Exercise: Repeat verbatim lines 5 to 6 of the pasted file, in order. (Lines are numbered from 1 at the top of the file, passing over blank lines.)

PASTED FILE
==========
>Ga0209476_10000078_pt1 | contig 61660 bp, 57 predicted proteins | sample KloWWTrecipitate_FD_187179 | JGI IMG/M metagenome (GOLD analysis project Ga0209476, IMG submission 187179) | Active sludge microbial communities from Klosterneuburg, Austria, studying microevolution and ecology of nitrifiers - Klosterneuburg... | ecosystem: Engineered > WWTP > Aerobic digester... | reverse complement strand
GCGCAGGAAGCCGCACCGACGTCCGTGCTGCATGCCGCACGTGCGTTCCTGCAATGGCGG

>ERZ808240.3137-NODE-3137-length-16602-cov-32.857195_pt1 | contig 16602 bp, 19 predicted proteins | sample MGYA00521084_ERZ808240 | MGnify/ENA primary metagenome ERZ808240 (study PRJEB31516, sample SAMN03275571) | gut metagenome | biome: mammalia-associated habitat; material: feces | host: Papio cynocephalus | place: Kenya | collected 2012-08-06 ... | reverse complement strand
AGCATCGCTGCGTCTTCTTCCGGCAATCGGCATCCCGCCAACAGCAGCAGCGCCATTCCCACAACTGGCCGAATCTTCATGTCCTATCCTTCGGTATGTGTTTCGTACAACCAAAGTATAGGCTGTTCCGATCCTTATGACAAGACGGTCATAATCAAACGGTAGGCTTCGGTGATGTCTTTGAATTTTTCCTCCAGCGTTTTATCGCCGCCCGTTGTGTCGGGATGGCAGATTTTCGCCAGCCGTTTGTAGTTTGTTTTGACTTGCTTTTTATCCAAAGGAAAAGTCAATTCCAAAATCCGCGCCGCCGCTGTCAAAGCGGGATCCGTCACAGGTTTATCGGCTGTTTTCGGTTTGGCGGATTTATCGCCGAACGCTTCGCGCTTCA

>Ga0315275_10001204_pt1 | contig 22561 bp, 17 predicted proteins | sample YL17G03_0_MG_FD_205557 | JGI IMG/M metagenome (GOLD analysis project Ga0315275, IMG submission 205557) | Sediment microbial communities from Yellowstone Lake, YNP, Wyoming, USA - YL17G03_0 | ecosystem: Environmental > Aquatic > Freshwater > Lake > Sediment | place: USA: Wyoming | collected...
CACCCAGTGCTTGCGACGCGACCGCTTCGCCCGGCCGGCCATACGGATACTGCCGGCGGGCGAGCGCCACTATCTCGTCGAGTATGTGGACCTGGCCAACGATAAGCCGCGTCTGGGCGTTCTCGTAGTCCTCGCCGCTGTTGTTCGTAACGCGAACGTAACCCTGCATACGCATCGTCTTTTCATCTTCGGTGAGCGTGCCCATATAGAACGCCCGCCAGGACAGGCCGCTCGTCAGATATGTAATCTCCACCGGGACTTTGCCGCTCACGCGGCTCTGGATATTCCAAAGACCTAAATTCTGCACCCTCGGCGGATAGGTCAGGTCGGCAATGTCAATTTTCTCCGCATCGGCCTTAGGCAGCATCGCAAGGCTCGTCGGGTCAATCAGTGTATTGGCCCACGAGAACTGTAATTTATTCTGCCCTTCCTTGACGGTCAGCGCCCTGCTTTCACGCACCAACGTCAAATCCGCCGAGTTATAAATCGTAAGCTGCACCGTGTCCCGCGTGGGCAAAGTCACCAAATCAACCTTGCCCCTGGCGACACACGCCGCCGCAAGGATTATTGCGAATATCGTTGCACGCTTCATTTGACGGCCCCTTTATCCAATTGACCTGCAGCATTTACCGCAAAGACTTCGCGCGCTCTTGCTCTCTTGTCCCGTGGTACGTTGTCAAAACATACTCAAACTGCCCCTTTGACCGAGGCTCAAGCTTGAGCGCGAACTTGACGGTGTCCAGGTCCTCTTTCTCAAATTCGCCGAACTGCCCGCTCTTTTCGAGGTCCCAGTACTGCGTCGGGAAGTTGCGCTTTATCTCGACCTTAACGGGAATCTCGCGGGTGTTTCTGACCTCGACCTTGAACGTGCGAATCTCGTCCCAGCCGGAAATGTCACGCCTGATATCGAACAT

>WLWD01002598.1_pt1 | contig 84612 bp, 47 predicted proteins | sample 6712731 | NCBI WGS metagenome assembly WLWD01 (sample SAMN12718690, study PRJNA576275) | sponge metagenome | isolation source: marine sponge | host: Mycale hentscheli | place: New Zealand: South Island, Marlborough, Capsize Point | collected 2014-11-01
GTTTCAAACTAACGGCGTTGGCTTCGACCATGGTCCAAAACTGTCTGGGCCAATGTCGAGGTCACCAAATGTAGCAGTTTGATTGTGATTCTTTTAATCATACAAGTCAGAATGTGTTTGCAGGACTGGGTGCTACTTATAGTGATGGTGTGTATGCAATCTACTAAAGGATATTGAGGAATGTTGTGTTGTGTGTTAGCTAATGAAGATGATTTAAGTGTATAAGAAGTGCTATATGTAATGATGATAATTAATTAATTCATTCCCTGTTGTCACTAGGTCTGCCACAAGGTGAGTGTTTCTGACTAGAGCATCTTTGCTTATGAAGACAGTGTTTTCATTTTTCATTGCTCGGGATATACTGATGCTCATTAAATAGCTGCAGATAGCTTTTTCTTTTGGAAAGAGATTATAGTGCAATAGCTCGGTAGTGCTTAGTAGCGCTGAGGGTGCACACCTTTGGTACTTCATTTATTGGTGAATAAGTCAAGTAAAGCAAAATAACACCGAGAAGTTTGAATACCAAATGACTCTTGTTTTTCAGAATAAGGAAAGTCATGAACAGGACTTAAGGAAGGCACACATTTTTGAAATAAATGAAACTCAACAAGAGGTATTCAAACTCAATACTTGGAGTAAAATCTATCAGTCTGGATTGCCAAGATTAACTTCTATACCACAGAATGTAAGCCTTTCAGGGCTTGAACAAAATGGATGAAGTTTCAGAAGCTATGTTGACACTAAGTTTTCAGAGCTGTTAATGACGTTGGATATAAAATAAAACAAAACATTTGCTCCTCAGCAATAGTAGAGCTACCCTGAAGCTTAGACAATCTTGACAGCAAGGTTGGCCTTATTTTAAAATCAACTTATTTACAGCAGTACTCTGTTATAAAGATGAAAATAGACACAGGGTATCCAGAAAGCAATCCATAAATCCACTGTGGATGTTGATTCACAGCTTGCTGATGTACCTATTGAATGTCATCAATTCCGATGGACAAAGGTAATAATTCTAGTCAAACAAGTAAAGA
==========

>Ga0315275_10001204_pt1 | contig 22561 bp, 17 predicted proteins | sample YL17G03_0_MG_FD_205557 | JGI IMG/M metagenome (GOLD analysis project Ga0315275, IMG submission 205557) | Sediment microbial communities from Yellowstone Lake, YNP, Wyoming, USA - YL17G03_0 | ecosystem: Environmental > Aquatic > Freshwater > Lake > Sediment | place: USA: Wyoming | collected...
CACCCAGTGCTTGCGACGCGACCGCTTCGCCCGGCCGGCCATACGGATACTGCCGGCGGGCGAGCGCCACTATCTCGTCGAGTATGTGGACCTGGCCAACGATAAGCCGCGTCTGGGCGTTCTCGTAGTCCTCGCCGCTGTTGTTCGTAACGCGAACGTAACCCTGCATACGCATCGTCTTTTCATCTTCGGTGAGCGTGCCCATATAGAACGCCCGCCAGGACAGGCCGCTCGTCAGATATGTAATCTCCACCGGGACTTTGCCGCTCACGCGGCTCTGGATATTCCAAAGACCTAAATTCTGCACCCTCGGCGGATAGGTCAGGTCGGCAATGTCAATTTTCTCCGCATCGGCCTTAGGCAGCATCGCAAGGCTCGTCGGGTCAATCAGTGTATTGGCCCACGAGAACTGTAATTTATTCTGCCCTTCCTTGACGGTCAGCGCCCTGCTTTCACGCACCAACGTCAAATCCGCCGAGTTATAAATCGTAAGCTGCACCGTGTCCCGCGTGGGCAAAGTCACCAAATCAACCTTGCCCCTGGCGACACACGCCGCCGCAAGGATTATTGCGAATATCGTTGCACGCTTCATTTGACGGCCCCTTTATCCAATTGACCTGCAGCATTTACCGCAAAGACTTCGCGCGCTCTTGCTCTCTTGTCCCGTGGTACGTTGTCAAAACATACTCAAACTGCCCCTTTGACCGAGGCTCAAGCTTGAGCGCGAACTTGACGGTGTCCAGGTCCTCTTTCTCAAATTCGCCGAACTGCCCGCTCTTTTCGAGGTCCCAGTACTGCGTCGGGAAGTTGCGCTTTATCTCGACCTTAACGGGAATCTCGCGGGTGTTTCTGACCTCGACCTTGAACGTGCGAATCTCGTCCCAGCCGGAAATGTCACGCCTGATATCGAACAT